Real Traps' biggest bass trap offers heavy-duty low-frequency absorption for the serious home studio.
I recently moved house, and found upon reassembling my studio setup that the bass levels I was hearing from my Blue Sky Pro Desk system were all over the place. In my previous flat the bass response had caused no real problems, partly because of the design of the particular room, and partly because of the way my wife and I had packed every conceivable space with furniture, CDs, books, and assorted clutter! In the new larger room, however, the levels of bass varied wildly with even small changes in listening position, and there was a severe 80Hz dip in the response at any sensible monitoring location.
Having seen Martin Walker's review of the Real Traps bass traps back in SOS September 2004, I headed over to the Real Traps site and had a look through some of proprietor Ethan Winer's writing about the principles behind his acoustic-treatment products. My interest piqued, I was on the point of arranging a loan of some Mini Traps from UK distributor Sonic Distribution when news came through that Real Traps had just released their new Mondo Trap, a larger version of the Mini Trap with much more effective low-bass absorption, so I decided to try this new model out to see how it would deal with my real-world problem.
The Mondo Trap is a 10cm-thick panel of high-density fibreglass covered in a felt-like fabric and mounted in a smart painted-metal frame. The stiffness of the metal frame allows the panel to be moved around with comparative ease, notwithstanding the substantial 60 x 145cm dimensions. The metal frame also makes it possible to mount the trap in your room using strong picture wire and wall hooks, much as Martin did when reviewing the Real Traps, but there is also an optional metal floor stand available if wall or ceiling mounting is inappropriate. This stand is attached to the trap by hand using knurled bolts, and it allows for vertical orientation at a range of different heights. Traps and stands are available in a variety of colours, including white, black, and 'wheat', the latter being pretty much like magnolia.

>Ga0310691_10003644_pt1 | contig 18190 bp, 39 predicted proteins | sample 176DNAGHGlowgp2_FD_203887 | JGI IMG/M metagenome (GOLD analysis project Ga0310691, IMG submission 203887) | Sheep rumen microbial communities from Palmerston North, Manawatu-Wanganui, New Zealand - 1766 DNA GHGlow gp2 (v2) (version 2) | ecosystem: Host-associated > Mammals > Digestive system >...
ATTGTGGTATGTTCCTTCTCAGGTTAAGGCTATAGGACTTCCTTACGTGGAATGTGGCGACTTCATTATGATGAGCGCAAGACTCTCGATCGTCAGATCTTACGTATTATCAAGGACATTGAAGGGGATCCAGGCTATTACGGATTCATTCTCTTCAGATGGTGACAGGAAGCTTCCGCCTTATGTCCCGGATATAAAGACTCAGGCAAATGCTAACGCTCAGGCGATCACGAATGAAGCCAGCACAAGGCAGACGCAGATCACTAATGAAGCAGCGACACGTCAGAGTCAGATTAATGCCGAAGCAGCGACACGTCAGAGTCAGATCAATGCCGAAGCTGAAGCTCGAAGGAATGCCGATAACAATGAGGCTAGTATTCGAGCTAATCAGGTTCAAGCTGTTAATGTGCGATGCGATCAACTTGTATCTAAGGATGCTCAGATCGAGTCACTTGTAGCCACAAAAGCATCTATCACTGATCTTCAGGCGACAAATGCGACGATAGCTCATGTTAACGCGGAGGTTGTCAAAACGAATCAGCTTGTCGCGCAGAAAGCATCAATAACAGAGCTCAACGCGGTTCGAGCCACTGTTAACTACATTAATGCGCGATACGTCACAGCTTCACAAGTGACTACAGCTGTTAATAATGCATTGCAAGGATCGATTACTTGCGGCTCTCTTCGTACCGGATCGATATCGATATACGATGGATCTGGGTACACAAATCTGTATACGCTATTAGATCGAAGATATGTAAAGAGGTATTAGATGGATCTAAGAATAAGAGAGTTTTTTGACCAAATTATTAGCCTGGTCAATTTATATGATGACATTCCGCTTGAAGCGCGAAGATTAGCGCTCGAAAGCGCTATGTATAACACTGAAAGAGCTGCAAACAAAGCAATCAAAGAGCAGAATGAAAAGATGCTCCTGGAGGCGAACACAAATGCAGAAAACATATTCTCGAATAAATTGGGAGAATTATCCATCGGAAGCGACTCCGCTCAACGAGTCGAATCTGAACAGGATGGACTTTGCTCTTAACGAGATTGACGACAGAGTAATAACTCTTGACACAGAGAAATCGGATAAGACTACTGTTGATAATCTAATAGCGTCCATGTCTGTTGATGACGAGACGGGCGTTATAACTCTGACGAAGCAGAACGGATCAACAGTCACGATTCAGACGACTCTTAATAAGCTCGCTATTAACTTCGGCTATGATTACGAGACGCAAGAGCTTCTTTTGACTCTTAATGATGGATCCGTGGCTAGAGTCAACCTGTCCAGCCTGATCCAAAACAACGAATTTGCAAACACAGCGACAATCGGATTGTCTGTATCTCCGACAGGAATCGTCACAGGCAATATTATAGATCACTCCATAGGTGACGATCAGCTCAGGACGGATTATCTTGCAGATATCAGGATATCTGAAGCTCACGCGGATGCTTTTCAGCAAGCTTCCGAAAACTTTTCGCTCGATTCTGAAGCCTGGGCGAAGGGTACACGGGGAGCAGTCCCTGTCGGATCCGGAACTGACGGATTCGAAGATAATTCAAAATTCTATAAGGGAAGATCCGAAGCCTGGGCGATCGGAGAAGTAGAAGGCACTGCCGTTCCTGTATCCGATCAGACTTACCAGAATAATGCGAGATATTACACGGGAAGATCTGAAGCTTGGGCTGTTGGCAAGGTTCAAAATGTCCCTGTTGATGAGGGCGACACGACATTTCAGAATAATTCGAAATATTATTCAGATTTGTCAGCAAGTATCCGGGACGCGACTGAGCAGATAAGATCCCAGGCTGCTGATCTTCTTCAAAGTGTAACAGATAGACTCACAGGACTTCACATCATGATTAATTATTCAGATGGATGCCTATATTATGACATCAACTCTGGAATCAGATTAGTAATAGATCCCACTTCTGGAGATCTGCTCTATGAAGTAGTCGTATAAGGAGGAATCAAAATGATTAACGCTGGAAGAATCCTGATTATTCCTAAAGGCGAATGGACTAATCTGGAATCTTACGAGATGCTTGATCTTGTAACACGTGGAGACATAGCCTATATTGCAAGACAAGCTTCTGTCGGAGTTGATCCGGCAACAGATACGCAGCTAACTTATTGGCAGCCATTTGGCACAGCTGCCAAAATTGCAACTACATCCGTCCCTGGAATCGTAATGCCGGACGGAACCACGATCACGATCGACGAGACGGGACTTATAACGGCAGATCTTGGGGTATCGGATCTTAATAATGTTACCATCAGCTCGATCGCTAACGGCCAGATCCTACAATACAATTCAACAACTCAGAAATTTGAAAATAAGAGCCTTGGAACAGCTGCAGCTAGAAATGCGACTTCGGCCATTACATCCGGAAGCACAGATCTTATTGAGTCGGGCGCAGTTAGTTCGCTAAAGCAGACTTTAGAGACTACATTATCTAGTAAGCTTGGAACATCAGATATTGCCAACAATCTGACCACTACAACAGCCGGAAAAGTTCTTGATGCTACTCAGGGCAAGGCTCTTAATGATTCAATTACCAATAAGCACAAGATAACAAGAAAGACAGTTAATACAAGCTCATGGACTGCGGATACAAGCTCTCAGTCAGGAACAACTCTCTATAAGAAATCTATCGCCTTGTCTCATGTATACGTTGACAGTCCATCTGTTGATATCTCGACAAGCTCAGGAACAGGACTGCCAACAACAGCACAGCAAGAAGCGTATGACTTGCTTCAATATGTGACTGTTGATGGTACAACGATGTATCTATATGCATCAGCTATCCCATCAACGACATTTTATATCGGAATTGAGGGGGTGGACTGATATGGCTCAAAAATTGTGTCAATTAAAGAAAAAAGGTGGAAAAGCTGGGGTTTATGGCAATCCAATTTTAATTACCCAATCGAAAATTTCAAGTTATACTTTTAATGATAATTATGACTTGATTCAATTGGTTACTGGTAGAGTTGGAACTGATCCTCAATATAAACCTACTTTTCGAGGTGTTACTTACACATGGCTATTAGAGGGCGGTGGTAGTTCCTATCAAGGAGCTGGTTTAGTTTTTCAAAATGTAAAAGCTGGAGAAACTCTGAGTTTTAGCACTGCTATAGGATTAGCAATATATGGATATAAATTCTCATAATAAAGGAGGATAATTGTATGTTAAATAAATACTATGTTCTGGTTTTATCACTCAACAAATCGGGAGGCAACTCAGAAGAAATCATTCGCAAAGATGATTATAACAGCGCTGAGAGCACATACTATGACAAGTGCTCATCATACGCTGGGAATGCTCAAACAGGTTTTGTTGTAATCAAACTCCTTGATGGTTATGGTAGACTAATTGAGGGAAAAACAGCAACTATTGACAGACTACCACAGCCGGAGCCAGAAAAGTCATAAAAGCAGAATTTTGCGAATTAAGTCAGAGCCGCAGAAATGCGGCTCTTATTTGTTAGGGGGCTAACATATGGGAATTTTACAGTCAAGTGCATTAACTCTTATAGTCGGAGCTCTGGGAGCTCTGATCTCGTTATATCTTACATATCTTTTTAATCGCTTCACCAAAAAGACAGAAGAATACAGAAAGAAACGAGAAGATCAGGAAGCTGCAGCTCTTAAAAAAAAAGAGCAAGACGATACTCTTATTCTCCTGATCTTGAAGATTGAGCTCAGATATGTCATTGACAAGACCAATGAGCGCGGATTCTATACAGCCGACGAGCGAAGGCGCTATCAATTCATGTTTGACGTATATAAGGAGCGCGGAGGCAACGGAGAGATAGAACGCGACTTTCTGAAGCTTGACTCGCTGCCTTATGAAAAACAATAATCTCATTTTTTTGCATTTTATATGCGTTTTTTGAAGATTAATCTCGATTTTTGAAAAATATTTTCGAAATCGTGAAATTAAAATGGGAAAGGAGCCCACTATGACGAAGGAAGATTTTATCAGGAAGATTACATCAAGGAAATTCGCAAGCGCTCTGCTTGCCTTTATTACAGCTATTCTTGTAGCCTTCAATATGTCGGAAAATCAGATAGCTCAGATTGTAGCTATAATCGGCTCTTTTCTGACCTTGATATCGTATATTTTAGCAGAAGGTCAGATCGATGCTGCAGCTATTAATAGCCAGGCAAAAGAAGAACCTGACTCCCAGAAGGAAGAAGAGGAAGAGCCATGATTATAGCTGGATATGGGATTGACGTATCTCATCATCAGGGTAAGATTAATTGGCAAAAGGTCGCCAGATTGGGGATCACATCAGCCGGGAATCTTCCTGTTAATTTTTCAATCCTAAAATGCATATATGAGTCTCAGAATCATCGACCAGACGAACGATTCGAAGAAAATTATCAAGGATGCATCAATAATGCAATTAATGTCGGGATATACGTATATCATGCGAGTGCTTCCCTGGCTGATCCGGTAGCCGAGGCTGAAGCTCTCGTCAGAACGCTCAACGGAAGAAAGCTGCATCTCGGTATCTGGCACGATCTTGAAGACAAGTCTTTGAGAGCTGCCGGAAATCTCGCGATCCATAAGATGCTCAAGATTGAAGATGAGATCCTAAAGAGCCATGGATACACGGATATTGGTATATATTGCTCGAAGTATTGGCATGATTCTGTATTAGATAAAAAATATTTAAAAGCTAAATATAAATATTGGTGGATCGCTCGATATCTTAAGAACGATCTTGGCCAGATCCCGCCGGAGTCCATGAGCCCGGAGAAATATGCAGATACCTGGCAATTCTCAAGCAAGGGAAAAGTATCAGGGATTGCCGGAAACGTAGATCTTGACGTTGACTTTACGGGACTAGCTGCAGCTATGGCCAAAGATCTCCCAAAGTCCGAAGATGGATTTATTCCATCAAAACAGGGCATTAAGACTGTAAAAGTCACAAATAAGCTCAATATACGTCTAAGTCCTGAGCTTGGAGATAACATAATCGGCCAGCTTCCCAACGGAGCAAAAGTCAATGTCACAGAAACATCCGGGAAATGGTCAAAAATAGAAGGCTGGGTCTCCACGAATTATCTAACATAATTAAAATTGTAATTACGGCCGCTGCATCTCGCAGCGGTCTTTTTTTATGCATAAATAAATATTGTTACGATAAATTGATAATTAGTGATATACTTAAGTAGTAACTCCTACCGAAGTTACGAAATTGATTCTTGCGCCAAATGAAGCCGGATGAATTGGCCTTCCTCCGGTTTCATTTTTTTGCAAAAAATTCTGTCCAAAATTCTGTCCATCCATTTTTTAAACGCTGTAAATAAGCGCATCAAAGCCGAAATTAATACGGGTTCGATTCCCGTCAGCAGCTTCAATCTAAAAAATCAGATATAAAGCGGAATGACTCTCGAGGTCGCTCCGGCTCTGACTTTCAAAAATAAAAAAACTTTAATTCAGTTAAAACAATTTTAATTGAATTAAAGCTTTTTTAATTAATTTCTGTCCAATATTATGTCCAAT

After unpacking the Mondo Traps from their individual shipping cartons, it was the work of only a few minutes to attach the optional stands. These made it a piece of cake to shuffle the panels around the room while listening to the effects. As I'd expected from Ethan Winer's discussions and Martin's experiences, placement close to walls and room corners offered the most dramatic bass absorption, so after some more listening tests, I detached the floor stands so that I could place the traps into the corners behind my studio desk.
With the traps in position, the change in the overall system sound was dramatic. Finally I could usefully adjust the positioning and output level of my subwoofer, and the bass response remained much more uniform as I moved around the studio setup. Crucially, though, the ferocious 80Hz dip in the frequency response was dramatically reduced, much to my delight, and I have now come to be able to rely on the overall sound even more than in my previous setup. Real Traps claim that the Mondo Trap has twice the absorption of the Mini Trap below 100Hz, and I can well believe it given these kinds of results from just a pair of traps.
The performance of these traps is certainly impressive, as it should be given that they cost £800 a pair in the UK. Whether they justify their price in your setup will depend on the severity of any acoustic problems, the quality of your monitors, and the kind of work you're doing. If you've already spent more than a grand on monitors, but you have bass problems which are still making it impossible to mix properly, then I'd guess you'll get your money's worth. However, given the UK loan scheme operated by Sonic Distribution, you don't have to guess — try them out in your own room, and you should know within half an hour whether they'll be worth the outlay.
- Serious bass trapping.
- Smart cosmetics.
- Comparatively compact given the level of performance.
- None, as long as the results justify the cost in your particular studio setup.
A very effective low-bass absorber panel which can transform a problematic monitoring environment quickly and easily. However, you'll want to try out a pair in your room in order to decide whether they justify the substantial cost.